Saturday, November 26

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Ticket-seekers build 'Carmodyville'

The sign hanging from Jadwin Gym spoke for all those camped out below it: "Carmodyville – Population 100."

Beneath the sign, a colony of alternately haggard and ebullient students gathered with a singular purpose: to follow coach Bill Carmody and his Tigers basketball team wherever the NCAA tournament committee would send them, be it Washington or Sacramento, Hartford or Boise.


With only 100 student tickets available on a first-come, first-served basis, the line began to form at 6:30 p.m. Friday. Within an hour, a constitution had been written, a sofa had been set up, "The Rock" had been popped into a student's VCR and a third of the new colony had been settled.

Working night and day in two-person shifts to preserve their spots in line, the ruddy-faced students braved the freezing weather for 48 hours, gambling that the eighth-ranked team in the nation would be seeded as close to home as possible.

The gamble paid off.

When CBS announced that Princeton would be playing at the Hartford Civic Center Thursday, a cheer went up among Carmodyville residents who were grateful their team had not been shipped out west.

Refugee camp

Between Friday and Sunday night, the narrow strip of concrete outside Jadwin bore witness to a sight unlike any Princeton has ever seen.

To passersby, the row of sleeping bags, tents, sofas and disheveled students bundled in layer upon layer of clothing must have seemed particularly out of place in our 'ivory tower.'


Nevertheless, students did their best to give their temporary homes some of the more familiar trappings of a typical dorm room. "I feel like I'm in a refugee camp – with Nintendo," one student was overheard saying.

Maintaining only fleeting contact with the rest of campus, the community at times began to resemble a scene out of "Lord of the Flies" – only with a lot less violence and a lot more Domino's Pizza deliveries.

From beginning to end, however, the focus of Carmodyville was basketball. Discussion among students invariably centered around match-ups against up-tempo teams, the best route to Oklahoma City and sophomore center Mason Rocca's injured wrist.


For 22 seniors, these topics had been batted around for much longer than two days. Doyl Burkett '98 said he and his friends reserved two Winnebagos to travel to this year's tournament the day after the team's first-round loss to University of California last year.

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"We're going to go everywhere; it's just a matter of how," Burkett said of the seeding possibilities. Even if the basketball team had been placed in Boise or Sacramento, some members of the group had been willing to fly to the games, Burkett said.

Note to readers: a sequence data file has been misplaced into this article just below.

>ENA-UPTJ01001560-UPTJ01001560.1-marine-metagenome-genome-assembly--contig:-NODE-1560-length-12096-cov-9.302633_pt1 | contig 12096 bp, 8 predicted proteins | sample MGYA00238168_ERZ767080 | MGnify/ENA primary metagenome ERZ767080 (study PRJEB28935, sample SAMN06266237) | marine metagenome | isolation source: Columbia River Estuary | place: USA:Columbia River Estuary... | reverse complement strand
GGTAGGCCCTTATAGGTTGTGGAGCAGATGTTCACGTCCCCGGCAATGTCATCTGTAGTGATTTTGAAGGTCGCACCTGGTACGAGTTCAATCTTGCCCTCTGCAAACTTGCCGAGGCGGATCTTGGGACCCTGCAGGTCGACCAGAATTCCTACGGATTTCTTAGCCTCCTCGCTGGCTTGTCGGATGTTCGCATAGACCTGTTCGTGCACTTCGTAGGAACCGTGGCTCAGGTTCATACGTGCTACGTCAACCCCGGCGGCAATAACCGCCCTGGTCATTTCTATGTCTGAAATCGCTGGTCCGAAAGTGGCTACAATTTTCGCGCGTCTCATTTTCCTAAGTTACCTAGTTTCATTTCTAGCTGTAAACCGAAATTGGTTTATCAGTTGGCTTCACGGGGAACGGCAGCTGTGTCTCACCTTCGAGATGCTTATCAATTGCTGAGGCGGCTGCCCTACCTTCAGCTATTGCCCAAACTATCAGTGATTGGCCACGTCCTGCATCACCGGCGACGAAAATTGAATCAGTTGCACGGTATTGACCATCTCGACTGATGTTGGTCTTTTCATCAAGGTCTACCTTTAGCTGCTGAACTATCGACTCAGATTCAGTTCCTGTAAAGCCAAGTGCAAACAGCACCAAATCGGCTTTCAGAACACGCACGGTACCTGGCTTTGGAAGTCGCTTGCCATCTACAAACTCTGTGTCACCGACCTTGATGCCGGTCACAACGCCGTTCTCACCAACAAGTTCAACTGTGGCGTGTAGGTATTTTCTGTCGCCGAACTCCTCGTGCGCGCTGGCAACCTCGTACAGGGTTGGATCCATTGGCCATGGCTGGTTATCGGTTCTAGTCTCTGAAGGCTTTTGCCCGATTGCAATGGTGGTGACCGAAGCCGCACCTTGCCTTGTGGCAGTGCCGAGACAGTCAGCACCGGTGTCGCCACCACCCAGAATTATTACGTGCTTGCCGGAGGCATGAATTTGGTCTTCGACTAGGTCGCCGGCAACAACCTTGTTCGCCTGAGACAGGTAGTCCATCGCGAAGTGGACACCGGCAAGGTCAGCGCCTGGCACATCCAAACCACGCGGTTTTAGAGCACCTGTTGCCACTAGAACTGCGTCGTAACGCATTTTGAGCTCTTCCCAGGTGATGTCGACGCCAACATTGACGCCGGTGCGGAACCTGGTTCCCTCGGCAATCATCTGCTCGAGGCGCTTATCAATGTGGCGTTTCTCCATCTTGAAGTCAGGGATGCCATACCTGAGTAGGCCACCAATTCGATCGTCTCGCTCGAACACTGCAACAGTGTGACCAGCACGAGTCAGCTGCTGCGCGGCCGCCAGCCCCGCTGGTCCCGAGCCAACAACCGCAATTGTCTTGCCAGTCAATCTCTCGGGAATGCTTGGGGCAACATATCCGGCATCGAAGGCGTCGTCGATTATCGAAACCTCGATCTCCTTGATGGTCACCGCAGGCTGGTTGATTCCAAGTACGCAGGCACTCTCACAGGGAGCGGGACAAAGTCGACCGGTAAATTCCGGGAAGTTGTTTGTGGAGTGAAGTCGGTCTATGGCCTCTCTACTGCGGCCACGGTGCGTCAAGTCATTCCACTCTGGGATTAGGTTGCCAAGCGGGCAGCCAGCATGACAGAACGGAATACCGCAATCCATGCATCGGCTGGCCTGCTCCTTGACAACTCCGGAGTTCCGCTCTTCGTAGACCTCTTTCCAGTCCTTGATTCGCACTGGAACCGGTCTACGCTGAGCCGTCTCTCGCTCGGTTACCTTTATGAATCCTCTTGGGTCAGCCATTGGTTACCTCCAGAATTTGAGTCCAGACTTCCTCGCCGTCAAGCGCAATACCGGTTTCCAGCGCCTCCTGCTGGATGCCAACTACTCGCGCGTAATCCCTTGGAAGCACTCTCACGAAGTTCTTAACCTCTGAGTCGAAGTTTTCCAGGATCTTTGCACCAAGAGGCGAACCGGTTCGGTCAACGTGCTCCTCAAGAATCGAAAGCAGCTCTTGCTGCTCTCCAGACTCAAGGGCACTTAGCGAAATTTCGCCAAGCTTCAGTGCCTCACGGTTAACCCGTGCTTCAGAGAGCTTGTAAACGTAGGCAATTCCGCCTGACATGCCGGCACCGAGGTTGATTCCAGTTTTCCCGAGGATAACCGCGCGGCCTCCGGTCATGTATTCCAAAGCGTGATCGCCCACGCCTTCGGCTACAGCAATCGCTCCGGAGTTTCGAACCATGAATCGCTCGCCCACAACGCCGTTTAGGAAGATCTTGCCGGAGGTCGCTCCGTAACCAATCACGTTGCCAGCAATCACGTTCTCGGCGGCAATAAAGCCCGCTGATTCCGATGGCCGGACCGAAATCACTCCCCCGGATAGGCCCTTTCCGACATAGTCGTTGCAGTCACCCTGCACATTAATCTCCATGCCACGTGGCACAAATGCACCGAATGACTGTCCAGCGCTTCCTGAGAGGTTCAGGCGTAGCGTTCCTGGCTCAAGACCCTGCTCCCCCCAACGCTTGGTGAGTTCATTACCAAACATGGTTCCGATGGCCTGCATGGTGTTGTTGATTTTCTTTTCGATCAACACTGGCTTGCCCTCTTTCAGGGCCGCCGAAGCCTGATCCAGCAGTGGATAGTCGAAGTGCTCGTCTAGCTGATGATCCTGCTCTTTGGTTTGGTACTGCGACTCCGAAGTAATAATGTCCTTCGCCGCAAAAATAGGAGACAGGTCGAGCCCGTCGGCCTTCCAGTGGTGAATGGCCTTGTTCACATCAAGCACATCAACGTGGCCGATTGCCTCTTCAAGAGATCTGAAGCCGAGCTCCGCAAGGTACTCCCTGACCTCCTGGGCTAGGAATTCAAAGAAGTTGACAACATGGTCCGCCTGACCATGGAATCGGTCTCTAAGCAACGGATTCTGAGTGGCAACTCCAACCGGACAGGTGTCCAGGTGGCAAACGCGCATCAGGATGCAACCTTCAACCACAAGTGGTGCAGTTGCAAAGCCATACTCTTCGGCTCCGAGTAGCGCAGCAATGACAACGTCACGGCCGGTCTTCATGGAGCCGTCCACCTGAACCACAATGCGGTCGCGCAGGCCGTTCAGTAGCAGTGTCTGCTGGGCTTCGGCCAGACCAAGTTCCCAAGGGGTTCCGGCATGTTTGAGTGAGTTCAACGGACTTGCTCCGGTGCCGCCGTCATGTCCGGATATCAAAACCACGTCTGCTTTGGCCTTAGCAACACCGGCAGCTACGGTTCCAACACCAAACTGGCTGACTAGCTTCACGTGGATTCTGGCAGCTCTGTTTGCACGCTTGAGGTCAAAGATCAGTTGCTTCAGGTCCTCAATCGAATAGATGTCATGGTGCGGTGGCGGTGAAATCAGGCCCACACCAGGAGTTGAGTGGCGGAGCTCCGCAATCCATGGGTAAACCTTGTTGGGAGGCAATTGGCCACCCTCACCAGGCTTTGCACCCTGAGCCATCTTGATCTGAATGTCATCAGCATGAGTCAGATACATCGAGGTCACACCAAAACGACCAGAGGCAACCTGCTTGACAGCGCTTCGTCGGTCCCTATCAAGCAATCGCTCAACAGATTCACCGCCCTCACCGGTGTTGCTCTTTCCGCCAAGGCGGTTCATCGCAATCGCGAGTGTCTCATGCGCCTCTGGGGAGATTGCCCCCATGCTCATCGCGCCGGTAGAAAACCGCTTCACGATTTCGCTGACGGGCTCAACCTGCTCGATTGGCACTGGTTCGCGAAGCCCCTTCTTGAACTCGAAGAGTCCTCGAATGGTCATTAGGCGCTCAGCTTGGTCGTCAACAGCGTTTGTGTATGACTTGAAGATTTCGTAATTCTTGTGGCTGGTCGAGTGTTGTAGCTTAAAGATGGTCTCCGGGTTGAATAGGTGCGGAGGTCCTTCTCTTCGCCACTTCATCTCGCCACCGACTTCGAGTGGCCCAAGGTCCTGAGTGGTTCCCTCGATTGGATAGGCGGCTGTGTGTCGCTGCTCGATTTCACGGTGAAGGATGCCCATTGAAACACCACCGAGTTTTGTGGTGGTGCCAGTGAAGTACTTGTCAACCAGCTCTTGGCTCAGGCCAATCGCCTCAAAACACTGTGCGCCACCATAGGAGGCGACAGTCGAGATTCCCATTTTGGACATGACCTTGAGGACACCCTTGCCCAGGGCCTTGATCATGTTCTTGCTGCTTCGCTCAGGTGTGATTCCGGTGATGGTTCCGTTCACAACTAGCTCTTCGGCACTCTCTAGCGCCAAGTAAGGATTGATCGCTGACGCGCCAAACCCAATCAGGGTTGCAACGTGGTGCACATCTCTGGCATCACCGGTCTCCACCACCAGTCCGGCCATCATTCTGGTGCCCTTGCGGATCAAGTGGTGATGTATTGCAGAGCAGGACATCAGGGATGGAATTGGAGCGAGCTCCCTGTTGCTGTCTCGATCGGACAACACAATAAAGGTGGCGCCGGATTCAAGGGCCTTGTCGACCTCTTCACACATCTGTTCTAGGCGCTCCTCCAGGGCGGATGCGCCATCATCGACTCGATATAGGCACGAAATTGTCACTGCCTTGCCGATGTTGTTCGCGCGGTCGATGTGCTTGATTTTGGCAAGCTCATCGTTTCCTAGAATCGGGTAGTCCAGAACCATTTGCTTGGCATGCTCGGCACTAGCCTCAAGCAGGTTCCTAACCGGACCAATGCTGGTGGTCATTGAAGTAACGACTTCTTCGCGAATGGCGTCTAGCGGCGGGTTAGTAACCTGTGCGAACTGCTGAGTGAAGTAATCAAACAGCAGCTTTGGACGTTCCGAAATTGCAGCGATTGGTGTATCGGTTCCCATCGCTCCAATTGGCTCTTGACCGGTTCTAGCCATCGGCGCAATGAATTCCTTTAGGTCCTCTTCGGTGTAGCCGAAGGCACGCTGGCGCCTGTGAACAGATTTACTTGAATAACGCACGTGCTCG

Burkett's group had given so much thought to every aspect of getting to the "Big Dance," they even prepared a system to regulate the line. In a study in Lockean theory, the entire community was premised on a highly organized system developed by Burkett's group and the 10 sophomores who lined up in front of them.

Before arriving, Burkett had printed the numbers one through 50 on watermarked paper to hand out to the first 50 campers. Each student could purchase two tickets, but each pair was required to have one member present at all times. Netty Richter '00, a member of the first group to arrive, wrote a constitution outlining the rules for the community.

"We'll all self-protect," Burkett said. "We figured once we got to 50, we'd have order."

By early Saturday afternoon, all 50 official numbers had been handed out, the "group of 22" had retrieved new videos from their rooms and several students were passing the time with a game of "Koosh basketball" on a special hoop affixed to the gym's window.

Later that afternoon, the hoop would become the site of a vigorous game of "horse" between senior guard Mitch Henderson and several Carmodyville residents. Minutes earlier, junior forward Gabe Lewullis had stopped by to take group photos of the colony.

Most notable among Carmodyville visitors was the keynote speaker at a baseball convention held at Jadwin Saturday morning. Dressed in uniform, former Cincinnati Reds and New York Mets slugger George Foster stood mouth agape as he scanned the surreal lineup.

"I've seen things like this before on television," said Foster, who knows something about devoted fans from his days on the Big Red Machine of the 1970s. "But I've never seen it in real life."

(Senior writers Jed Seltzer and Griff Witte were residents of Carmodyville.)